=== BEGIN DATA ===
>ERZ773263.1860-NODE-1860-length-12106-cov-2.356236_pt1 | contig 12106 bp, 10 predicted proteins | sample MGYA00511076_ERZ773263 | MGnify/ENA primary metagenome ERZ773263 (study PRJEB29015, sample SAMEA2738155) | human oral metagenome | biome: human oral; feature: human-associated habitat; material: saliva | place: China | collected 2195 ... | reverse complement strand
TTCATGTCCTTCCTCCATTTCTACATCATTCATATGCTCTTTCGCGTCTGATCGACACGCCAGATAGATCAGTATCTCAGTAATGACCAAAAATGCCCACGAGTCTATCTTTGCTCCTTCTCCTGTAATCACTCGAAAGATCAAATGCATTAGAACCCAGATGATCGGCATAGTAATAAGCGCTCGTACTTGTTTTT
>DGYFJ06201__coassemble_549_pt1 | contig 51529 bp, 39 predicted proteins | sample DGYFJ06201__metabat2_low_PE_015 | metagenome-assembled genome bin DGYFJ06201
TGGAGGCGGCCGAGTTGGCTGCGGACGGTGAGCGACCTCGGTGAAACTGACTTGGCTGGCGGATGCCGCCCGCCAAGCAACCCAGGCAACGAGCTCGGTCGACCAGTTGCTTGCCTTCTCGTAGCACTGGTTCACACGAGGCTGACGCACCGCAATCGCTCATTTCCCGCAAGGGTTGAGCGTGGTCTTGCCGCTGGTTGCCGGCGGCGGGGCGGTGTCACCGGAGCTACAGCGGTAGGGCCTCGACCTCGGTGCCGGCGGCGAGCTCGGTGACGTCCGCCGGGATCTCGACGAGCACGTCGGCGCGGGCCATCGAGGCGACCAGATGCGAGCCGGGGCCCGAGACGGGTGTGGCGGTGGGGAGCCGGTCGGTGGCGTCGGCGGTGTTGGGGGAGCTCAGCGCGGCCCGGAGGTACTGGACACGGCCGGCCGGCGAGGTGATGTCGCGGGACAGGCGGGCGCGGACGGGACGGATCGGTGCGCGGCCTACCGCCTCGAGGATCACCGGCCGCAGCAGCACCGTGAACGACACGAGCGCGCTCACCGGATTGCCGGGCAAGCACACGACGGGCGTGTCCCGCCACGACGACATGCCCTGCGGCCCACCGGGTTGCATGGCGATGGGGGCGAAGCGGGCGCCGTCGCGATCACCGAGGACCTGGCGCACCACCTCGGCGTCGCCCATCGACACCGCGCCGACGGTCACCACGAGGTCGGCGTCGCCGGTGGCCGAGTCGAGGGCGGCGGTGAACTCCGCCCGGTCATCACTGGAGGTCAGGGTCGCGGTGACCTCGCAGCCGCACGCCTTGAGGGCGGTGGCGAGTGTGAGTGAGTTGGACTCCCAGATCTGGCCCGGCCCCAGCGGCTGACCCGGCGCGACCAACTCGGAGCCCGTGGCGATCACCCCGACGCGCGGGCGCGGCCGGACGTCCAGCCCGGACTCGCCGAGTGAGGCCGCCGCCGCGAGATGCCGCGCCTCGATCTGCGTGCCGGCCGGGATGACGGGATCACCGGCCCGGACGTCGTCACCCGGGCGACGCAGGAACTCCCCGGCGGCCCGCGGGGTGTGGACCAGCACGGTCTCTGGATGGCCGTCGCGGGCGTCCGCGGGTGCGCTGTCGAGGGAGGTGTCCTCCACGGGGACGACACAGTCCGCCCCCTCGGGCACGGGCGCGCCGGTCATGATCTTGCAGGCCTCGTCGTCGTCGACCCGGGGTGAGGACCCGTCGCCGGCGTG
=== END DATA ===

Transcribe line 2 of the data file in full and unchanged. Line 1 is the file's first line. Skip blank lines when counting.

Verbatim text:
TTCATGTCCTTCCTCCATTTCTACATCATTCATATGCTCTTTCGCGTCTGATCGACACGCCAGATAGATCAGTATCTCAGTAATGACCAAAAATGCCCACGAGTCTATCTTTGCTCCTTCTCCTGTAATCACTCGAAAGATCAAATGCATTAGAACCCAGATGATCGGCATAGTAATAAGCGCTCGTACTTGTTTTT